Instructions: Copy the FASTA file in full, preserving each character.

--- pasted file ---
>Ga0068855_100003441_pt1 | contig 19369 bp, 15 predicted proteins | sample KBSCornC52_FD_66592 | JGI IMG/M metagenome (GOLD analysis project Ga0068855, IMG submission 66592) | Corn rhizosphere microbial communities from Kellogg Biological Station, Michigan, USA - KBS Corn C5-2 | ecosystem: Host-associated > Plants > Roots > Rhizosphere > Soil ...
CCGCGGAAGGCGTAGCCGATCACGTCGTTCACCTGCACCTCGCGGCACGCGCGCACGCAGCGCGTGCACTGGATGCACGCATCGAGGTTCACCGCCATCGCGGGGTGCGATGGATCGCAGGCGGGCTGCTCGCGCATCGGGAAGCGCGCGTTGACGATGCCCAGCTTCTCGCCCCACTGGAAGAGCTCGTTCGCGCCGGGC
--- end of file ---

>Ga0068855_100003441_pt1 | contig 19369 bp, 15 predicted proteins | sample KBSCornC52_FD_66592 | JGI IMG/M metagenome (GOLD analysis project Ga0068855, IMG submission 66592) | Corn rhizosphere microbial communities from Kellogg Biological Station, Michigan, USA - KBS Corn C5-2 | ecosystem: Host-associated > Plants > Roots > Rhizosphere > Soil ...
CCGCGGAAGGCGTAGCCGATCACGTCGTTCACCTGCACCTCGCGGCACGCGCGCACGCAGCGCGTGCACTGGATGCACGCATCGAGGTTCACCGCCATCGCGGGGTGCGATGGATCGCAGGCGGGCTGCTCGCGCATCGGGAAGCGCGCGTTGACGATGCCCAGCTTCTCGCCCCACTGGAAGAGCTCGTTCGCGCCGGGC